At first, they suggest archaic runes or hieroglyphics, but the caricatured profiles that comprise them soon become evident. In The Ball, many manic physiognomies rise and fall in waves of raving flesh. Against opaque shades of blue, they evoke those lantern-jawed Easter Island stone carvings staring out to sea, or the old Mr. Potato Head toys of the Howdy Doody era. The lines of the eyes, noses and heads overlap, but the jaws are poised, tellingly, in wide-open expressive mode.
Where all this is headed becomes a little clearer in The Ice Festival. Here, the heads are even more Easter Islandish as the color scheme turns monochromatic in pale shades of parchment, and the lines repeat in near-hallucinogenic patterns recalling Dorothea Tanning's polymorphic paintings of female elementals, carnivorous clouds and such. What does it all mean? And where did they come from?
Beard says he's been doing drawings of these interlocking heads for most of his life, but never before as paintings, because of the difficulty of translating his near-calligraphic images into oil paints. But "a dream involving linseed oil" resolved that dilemma, and these canvases, like Bulgakov's diabolical characters, take on an almost mystical life of their own. Intriguing, uncanny stuff; it will be interesting to see where they go from here.
While Beard's canvases are consistently improbable, Michael Fedor's paintings, collages and mixed-media pieces at the Waiting Room Gallery are inconsistently so. Like Beard, Fedor delves into the subconscious for his imagery, but in this show his inspirations are more far flung and not nearly as focused. In one painting, a foetus in cowboy boots and spurs rides bareback on a scorpion woman as he twirls a lasso. The scorpion woman (human from the waist up, scorpion from the waist down) is decapitated -- her head floats backwards in space, blowing smoke at the rough-riding foetus. Hmmm. It's pretty convoluted stuff, and might have been easier to relate to had the work around it been more resolved. The same holds true for the mixed-media pieces, some of which are intriguing though many appeared tentative. While Fedor is a prolific muralist and a resourceful painter, the experimental melange seen here only hinted at his more focused efforts.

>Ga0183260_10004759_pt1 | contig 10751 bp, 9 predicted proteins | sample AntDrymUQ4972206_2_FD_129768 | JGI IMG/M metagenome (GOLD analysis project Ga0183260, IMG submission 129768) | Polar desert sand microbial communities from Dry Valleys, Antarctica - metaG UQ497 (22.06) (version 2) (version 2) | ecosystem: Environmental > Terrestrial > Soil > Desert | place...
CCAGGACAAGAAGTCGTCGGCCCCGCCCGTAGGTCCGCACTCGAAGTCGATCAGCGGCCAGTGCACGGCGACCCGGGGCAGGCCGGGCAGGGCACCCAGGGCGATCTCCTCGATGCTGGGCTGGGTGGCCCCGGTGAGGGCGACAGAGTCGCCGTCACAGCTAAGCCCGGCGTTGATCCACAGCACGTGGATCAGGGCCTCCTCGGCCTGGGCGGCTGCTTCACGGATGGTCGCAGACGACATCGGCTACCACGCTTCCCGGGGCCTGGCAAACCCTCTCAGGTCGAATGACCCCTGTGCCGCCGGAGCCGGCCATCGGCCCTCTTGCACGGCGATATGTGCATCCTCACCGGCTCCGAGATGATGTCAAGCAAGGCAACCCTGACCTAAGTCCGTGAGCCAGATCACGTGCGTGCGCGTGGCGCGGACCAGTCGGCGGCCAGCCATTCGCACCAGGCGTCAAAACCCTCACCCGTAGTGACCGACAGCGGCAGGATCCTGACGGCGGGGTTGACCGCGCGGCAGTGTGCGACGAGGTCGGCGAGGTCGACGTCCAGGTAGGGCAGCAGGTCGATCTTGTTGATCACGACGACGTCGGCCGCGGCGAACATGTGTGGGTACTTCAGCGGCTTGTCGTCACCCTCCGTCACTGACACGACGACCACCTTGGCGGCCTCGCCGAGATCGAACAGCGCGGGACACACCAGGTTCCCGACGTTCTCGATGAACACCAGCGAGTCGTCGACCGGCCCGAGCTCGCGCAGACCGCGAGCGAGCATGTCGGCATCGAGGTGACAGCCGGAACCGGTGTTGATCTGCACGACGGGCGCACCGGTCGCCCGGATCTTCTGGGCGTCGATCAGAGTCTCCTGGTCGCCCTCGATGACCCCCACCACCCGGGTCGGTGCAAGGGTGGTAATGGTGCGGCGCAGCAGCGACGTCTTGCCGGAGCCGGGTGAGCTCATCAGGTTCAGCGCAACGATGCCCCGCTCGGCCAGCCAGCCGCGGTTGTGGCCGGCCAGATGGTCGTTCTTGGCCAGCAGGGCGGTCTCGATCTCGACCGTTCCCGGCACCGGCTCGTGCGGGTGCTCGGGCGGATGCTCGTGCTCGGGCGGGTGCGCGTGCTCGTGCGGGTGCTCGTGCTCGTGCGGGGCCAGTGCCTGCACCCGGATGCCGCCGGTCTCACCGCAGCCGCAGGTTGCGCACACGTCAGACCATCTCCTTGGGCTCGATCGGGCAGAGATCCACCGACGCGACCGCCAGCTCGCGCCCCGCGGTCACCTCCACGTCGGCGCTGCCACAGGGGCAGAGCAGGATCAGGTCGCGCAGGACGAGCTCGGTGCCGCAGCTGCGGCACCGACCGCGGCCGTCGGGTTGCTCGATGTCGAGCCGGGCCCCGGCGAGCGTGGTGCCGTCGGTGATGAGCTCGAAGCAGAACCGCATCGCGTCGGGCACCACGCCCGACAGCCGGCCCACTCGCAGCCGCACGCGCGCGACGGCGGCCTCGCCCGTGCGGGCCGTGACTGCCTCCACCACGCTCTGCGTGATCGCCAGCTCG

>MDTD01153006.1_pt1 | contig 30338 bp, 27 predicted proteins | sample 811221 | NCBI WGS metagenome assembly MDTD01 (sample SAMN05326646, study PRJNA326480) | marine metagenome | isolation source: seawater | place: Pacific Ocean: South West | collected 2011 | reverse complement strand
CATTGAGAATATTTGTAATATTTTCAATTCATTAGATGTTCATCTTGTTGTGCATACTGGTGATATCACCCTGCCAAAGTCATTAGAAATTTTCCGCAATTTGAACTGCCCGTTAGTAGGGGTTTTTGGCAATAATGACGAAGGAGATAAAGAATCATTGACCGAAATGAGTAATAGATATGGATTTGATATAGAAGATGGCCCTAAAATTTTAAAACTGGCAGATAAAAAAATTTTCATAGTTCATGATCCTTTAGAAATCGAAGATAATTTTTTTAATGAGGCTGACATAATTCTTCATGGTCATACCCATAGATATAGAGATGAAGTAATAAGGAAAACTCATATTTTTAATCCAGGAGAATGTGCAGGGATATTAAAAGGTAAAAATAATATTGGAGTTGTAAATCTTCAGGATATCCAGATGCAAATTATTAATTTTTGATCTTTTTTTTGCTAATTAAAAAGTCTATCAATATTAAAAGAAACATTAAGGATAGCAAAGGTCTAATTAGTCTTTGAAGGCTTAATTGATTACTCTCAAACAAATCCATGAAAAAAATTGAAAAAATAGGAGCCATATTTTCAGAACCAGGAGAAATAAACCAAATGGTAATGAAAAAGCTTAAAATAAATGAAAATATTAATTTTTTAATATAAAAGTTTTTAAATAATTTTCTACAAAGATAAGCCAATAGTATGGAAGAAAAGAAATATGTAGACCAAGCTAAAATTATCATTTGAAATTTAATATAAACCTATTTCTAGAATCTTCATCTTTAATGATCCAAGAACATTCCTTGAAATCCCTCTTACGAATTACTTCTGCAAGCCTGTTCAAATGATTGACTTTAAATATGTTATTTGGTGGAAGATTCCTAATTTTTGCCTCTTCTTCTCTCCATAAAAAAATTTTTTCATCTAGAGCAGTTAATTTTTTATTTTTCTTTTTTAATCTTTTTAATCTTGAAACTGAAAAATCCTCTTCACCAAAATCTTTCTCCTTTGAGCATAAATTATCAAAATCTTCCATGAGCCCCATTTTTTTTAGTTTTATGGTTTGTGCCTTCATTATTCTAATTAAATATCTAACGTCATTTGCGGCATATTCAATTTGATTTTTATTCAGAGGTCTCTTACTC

If a foetal cowboy riding bareback on a decapitated scorpion girl sounds a tad demonic, then maybe you haven't seen hell lately. Or maybe you have. Actually, Rodin's Gates of Hell bronzes at the Newcomb Gallery may look a little sedate compared to the musings of Beard and Fedor, yet it was all quite radical during the 1880s, when a still-obscure Rodin was commissioned to create the entrance portal for a proposed decorative arts museum. Based on the hell scenes described in Dante's Inferno, his figures embodied passion, despair, tragic love and even cannibalism, in a an orgy of carnal follies. Like Francis Ford Coppola's film, Apocalypse Now, Rodin's Gates of Hell lived up to its name.
First, the decorative arts museum crashed and burned before it got off the ground, but it hardly mattered, as Rodin, like Coppola, could never finalize anything and kept changing the design for the next 20 years. Like Coppola, Rodin was obsessed, yet it all worked out in the end, as he spun off the individual components of Hell into larger, free-standing works that became signature statements. As heroic and damned as the characters it depicted, The Gates of Hell embodied Rodin's own myth, as elements such as The Kiss, The Thinker (said to represent Dante himself) and The Three Shades evolved into oversized bronze editions that took on a public life of their own. And so, after a long and tortuous evolution, the rest, as they say, is art history.